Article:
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The Mortgage Bankers Association (MBA) is predicting another decline in new home sales. The Association's Builder Application Survey (BAS) for May found a 5.9 percent decrease in applications for new home purchase mortgages compared to a year earlier. Compared to April 2021, applications were down 9 percent. This change does not include any adjustment for typical seasonal patterns. Based on the application data, MBA estimates new single-family home sales were running at a seasonally adjusted annual rate of 741,000 units in May. This estimate is 3.8 percent lower than April's annual pace of 770,000 units. On an unadjusted basis, MBA estimates that there were 68,000 new home sales in May 2021, a decrease of 5.6 percent from 72,000 new home sales in April....(read more)
Fannie Mae's economists have revised a lot of their forecast from last month as new data has come in. The outlook for the 2021 GDP has been revised modestly to 7.1 percent from 7.0 percent on a Q4-over-Q4 basis. The revision was due to data indicating stronger second quarter growth in personal consumption which they expect was driven heavily by inventory restocking and will decelerate significantly in the second half of the year. They also moved the 2022 growth forecast down one-tenth to 2.7 percent and revised upward their inflation forecast.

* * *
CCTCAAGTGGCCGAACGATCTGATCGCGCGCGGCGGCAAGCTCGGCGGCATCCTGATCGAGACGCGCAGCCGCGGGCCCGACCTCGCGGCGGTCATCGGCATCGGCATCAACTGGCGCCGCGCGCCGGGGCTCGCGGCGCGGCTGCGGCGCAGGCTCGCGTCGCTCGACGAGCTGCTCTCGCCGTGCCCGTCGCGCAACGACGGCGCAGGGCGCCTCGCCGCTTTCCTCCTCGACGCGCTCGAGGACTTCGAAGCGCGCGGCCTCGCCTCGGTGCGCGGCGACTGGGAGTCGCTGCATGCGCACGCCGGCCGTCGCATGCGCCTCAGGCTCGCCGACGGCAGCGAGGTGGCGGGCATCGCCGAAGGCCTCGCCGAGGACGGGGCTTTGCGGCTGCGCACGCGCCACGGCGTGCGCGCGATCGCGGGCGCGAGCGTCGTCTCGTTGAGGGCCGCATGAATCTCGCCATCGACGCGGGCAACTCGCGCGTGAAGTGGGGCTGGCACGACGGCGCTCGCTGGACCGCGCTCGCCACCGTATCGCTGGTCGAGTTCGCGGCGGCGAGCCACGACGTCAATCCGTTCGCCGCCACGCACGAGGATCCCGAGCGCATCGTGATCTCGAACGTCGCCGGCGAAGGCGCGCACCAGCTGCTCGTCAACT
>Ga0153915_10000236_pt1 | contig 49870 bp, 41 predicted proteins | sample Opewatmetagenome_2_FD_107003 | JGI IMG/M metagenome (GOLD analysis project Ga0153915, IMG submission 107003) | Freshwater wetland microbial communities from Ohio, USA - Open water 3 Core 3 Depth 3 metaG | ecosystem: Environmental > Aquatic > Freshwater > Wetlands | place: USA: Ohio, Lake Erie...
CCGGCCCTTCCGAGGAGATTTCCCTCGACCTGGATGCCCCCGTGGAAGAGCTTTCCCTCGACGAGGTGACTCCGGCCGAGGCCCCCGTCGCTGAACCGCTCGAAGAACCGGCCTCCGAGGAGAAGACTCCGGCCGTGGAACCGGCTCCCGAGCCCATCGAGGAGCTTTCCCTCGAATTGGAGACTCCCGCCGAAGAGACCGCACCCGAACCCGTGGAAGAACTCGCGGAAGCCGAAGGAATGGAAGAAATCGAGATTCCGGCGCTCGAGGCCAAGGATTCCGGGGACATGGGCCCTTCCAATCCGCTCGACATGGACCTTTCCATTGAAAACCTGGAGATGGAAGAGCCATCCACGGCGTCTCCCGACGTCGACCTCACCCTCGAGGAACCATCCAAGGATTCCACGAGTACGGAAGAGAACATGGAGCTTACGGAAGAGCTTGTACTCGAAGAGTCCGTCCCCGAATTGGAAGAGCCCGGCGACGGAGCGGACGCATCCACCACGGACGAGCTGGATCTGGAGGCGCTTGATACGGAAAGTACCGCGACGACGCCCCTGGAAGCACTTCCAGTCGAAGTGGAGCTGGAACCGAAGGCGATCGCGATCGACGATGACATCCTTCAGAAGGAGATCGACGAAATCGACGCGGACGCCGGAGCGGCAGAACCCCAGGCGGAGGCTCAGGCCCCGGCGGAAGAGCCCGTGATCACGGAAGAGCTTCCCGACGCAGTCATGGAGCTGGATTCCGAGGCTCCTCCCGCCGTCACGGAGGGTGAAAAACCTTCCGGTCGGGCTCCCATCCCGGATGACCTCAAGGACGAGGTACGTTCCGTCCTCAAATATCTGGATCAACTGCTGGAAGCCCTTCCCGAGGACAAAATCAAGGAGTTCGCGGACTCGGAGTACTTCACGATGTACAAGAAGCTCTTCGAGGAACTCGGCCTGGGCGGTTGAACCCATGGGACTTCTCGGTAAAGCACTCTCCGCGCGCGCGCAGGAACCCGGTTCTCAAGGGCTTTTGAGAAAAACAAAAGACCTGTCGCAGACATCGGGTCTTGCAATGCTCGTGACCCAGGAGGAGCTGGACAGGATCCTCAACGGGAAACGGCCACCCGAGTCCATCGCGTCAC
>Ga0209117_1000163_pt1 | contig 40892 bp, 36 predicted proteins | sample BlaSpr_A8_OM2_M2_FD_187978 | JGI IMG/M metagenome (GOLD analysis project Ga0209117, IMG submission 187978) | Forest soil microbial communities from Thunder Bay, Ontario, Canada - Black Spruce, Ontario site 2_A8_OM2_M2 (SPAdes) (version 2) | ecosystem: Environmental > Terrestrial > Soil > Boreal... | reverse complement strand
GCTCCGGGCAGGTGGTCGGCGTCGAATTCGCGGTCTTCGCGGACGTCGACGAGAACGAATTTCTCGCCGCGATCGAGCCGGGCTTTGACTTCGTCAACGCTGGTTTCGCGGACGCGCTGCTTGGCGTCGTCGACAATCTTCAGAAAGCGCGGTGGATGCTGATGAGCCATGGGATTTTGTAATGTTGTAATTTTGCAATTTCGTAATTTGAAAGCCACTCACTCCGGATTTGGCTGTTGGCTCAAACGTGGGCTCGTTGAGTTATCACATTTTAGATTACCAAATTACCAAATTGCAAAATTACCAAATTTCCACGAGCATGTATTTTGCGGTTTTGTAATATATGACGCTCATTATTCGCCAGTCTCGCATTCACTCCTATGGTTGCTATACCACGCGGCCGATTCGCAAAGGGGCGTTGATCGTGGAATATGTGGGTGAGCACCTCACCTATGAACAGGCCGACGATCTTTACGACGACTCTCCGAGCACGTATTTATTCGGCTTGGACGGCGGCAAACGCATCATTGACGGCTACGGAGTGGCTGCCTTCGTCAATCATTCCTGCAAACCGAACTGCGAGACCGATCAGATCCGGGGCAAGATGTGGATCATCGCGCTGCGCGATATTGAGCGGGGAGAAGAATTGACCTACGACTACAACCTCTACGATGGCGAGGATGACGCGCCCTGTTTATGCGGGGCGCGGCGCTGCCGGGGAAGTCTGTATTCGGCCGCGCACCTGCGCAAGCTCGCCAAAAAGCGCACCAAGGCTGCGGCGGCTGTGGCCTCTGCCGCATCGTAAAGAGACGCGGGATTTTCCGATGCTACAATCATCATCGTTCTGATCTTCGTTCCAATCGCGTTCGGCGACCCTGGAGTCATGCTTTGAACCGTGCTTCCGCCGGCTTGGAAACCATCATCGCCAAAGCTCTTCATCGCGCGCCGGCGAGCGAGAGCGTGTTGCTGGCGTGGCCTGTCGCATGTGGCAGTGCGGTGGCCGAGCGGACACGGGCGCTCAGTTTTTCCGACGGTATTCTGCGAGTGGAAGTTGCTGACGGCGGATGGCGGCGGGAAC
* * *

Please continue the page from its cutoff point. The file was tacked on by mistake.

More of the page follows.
As did the Federal Reserve on Wednesday, Fannie Mae says much of the recent uptick in inflation was transitory, but price pressures are likely to last into 2022. Lagging effects stemming from recent rapid house price growth will generate upwrd pressure. They forecast the Consumer Price Index (CPI) will remain elevated at around 5 percent annually through the end of 2021 before decelerating next year, and that the core Personal Consumption Expenditure Deflator (core PCE), will end 2021 at 4.6 percent and remain elevated at 2.9 percent at the end of 2022....(read more)
Housing starts recovered in May after falling more than 9 percent in April but permitting had another lackluster month. The U.S. Census Bureau and Department of Housing and Urban Development report that residential units were started at a seasonally adjusted annual rate of 1.572 million, a 3.6 percent improvement on the revised (from 1.569 million) rate of 1.517 million in April. Starts are running 50.3 percent ahead of the rate in May 2020. May's results were slightly lower than expected. Analysts polled by Econoday had a consensus estimate of 1.630 million. The forecasts ranged from 1.500 to 1.735 million. Construction was begun on single-family houses at an annual rate of 1.098 million, a 4.2 percent gain from April's revised rate of 1.054 million and up 49.8 percent year-over-year. The April starts were originally reported at a rate of 1.087 million. Multifamily starts rose 4.0 percent to 465,000 units and are 52.5 percent higher on an annual basis.